With race season rapidly approaching and training sessions shifting into high gear, maximizing your efforts and post-effort recovery, as well as staying healthy and injury free are crucial to continuing to build your fitness and maximizing performance. Warm-up and warming-down are two components to incorporate into your daily training sessions as the intensities increase and racing takes off.
Prior to beginning and upon completion of every workout and/or race, a proper warm-up and warm-down must be performed. These two components of your training program allow you to gain the most out of every individual training session. In addition to the physiological benefits there are also psychological benefits of warming-up and warming-down. During these times you can mentally prepare yourself for the workout ahead by thinking through the work you will be doing, the goals you have for the training session and the target measurements you are seeking. Frequently neglected by the busy and rushed athlete, there is much to be gained from incorporating a proper warm-up and warm-down into all of your training sessions.
A properly performed warm-up consists of gradually raising the intensity of movement from a very slow pace to a faster pace over a specific period of time. The highest pace you reach during your warm-up is typically up to and sometimes just over your anticipated training zones for the session. The early part of the warm-up is perfect for practicing some technique or form drills while the intensity is still low and slow. The gradual increase in intensity allows for improved blood-flow to your working muscles and slowly raises your core temperature to optimal levels. This increase in blood-flow and core-temp allows your body to prepare itself for the work ahead while reducing the chance of injury.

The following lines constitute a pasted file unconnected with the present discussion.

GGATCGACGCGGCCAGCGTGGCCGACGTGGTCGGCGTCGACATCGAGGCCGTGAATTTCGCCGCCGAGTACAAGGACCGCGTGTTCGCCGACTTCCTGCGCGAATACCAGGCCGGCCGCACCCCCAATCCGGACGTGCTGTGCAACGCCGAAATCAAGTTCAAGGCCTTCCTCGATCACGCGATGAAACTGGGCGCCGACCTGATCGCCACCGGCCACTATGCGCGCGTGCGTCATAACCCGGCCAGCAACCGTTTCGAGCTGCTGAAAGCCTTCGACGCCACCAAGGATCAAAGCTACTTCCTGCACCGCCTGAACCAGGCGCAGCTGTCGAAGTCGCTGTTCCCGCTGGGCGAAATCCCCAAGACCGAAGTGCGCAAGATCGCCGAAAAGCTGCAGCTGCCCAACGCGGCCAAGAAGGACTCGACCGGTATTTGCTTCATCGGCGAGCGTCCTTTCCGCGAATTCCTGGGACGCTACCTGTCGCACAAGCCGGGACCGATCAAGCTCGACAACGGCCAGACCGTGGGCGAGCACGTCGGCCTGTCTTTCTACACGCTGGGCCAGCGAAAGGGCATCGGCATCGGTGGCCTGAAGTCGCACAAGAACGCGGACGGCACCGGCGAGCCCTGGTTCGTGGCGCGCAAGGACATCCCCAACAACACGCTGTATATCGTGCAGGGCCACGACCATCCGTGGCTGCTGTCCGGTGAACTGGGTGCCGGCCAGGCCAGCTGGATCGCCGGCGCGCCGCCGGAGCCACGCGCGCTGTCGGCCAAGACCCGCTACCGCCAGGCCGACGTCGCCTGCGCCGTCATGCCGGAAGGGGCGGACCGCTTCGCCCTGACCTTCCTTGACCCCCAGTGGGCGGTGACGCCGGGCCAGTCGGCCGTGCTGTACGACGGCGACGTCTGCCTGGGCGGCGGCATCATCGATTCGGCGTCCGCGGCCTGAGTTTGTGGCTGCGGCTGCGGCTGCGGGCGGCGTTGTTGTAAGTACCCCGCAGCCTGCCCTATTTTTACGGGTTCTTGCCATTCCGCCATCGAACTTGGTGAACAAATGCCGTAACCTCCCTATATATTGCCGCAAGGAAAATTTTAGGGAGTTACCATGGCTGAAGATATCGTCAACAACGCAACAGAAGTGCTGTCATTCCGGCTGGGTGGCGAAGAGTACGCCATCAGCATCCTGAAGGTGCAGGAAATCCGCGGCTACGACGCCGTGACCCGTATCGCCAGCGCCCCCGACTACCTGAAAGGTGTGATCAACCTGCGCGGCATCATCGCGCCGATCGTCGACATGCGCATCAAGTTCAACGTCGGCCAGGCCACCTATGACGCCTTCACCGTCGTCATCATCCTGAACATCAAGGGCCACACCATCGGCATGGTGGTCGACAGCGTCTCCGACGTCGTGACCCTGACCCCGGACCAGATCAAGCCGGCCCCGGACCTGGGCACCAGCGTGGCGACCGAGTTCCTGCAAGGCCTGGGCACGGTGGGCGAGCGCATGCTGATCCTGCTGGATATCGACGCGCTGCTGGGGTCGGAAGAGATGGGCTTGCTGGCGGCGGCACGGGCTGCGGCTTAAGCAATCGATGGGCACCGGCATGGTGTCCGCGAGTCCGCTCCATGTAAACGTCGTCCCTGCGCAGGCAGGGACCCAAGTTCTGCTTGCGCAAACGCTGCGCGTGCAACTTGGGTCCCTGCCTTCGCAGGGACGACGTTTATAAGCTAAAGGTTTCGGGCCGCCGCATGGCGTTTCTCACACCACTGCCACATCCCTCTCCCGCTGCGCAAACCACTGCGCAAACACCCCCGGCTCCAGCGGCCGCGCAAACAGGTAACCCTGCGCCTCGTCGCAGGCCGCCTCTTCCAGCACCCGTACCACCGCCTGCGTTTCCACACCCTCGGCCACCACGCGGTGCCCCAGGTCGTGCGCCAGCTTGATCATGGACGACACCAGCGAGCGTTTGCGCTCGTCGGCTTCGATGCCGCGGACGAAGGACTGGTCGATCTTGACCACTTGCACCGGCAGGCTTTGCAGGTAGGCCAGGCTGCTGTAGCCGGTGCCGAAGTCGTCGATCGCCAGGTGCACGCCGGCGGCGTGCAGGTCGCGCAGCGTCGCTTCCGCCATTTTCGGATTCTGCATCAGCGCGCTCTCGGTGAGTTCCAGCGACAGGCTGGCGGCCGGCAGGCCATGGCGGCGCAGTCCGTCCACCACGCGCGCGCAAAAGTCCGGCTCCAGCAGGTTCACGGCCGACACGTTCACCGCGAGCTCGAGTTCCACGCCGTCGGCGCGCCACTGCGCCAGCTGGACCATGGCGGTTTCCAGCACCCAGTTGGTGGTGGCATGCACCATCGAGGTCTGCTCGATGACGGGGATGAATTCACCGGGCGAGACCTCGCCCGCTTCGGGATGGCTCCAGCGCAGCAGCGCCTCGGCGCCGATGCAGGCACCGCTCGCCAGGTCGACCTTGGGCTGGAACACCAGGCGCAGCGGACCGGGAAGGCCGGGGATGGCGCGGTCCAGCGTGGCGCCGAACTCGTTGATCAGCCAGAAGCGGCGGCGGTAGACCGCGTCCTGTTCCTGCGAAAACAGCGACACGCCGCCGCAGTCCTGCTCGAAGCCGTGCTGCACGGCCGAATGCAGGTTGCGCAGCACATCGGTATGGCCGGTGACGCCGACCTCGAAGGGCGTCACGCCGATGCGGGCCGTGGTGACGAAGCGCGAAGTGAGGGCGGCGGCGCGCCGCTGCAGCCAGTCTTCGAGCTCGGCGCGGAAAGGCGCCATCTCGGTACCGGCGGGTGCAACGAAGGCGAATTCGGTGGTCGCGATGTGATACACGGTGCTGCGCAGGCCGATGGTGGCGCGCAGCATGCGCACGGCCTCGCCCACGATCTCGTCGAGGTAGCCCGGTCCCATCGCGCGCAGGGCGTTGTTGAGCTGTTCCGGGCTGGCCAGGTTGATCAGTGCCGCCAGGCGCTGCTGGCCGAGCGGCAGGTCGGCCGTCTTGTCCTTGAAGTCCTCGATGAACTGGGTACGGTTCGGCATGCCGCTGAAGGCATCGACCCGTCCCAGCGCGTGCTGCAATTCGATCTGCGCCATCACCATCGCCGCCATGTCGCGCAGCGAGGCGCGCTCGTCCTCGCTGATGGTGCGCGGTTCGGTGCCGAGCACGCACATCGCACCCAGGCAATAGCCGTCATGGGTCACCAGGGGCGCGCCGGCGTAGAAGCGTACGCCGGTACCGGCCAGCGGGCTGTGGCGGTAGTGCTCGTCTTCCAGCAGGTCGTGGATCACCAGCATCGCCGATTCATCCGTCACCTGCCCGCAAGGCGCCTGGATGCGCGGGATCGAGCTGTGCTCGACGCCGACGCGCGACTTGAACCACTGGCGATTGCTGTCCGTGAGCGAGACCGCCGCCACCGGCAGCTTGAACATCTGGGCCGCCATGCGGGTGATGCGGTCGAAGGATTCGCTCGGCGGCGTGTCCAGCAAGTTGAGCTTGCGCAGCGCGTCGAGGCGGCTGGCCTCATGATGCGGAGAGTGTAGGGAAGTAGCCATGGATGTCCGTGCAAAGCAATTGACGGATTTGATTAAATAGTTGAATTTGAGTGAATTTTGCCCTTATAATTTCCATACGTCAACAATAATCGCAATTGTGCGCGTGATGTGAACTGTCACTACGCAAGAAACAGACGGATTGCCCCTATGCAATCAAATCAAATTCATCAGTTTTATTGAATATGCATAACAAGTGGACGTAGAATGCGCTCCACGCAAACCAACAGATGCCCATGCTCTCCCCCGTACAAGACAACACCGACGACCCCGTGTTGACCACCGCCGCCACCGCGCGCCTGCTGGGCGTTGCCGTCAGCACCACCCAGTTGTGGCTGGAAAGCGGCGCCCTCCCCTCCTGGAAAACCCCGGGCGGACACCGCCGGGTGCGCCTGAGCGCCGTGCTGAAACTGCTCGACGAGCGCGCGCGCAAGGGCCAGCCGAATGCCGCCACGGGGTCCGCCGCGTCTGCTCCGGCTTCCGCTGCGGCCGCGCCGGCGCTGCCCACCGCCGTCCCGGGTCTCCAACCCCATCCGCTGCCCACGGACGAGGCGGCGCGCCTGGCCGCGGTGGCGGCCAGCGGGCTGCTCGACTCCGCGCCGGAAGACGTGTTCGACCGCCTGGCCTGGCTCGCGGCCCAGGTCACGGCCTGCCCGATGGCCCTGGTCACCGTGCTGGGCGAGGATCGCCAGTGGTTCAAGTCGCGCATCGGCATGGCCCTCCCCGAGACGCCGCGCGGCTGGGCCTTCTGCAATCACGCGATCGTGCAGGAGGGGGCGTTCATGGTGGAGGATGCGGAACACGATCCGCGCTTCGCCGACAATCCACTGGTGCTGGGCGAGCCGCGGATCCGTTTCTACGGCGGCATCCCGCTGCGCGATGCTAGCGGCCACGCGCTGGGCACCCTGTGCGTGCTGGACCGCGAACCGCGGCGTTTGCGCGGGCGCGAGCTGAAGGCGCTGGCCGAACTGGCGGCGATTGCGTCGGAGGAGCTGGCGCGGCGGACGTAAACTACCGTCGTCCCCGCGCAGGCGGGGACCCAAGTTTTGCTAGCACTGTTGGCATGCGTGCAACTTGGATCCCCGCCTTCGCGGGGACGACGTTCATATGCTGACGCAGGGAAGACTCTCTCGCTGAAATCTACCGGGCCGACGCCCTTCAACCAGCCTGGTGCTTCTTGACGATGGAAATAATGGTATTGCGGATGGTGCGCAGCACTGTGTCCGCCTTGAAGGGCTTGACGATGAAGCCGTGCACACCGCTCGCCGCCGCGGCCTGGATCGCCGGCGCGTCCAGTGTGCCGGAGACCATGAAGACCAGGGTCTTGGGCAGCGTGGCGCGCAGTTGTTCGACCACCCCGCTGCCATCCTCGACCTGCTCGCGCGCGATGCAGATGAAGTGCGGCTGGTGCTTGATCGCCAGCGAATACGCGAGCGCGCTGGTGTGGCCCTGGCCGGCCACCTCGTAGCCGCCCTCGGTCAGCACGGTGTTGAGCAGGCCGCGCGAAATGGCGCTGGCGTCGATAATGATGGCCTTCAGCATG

The amount of time the warm-up requires relates to the both the duration and anticipated intensity of your workout or race.
In general, the more intense your workout the longer your warm-up. Also shorter workouts often require longer warm-ups, especially if the intensity will also be high. For a low-intensity endurance workout the warm-up can often be a substantial part of the entire workout. For example, if you are heading out for a three hour aerobic ride your intensity may not exceed that of your “warm-up intensity.” Likewise let’s say you are going to do three 20-minute tempo intervals within that three-hour ride, you might ride the first hour of the ride as your warm-up, gradually raising your heart-rate up near your expected interval-pace heart-rate prior to beginning your specific intervals. As a rule-of-thumb often the longer your workout, the longer your warm-up period, as the warm-up itself can be aerobic training.
The length of your warm-up prior to a race is typically more condensed and more specific. The guideline to follow prior to racing is the shorter the race, the longer and more intense your warm-up. So for a 20k time trial or sprint triathlon your warm-up could be as long or longer than the actual duration of your race! During this time you will also get your heart-rate level very high, right up and possibly a little higher than the effort you will be racing at. On the other hand, prior to an eight hour endurance race your warm-up may only consist of lightly riding around the start area or similar light activity to prior to the start.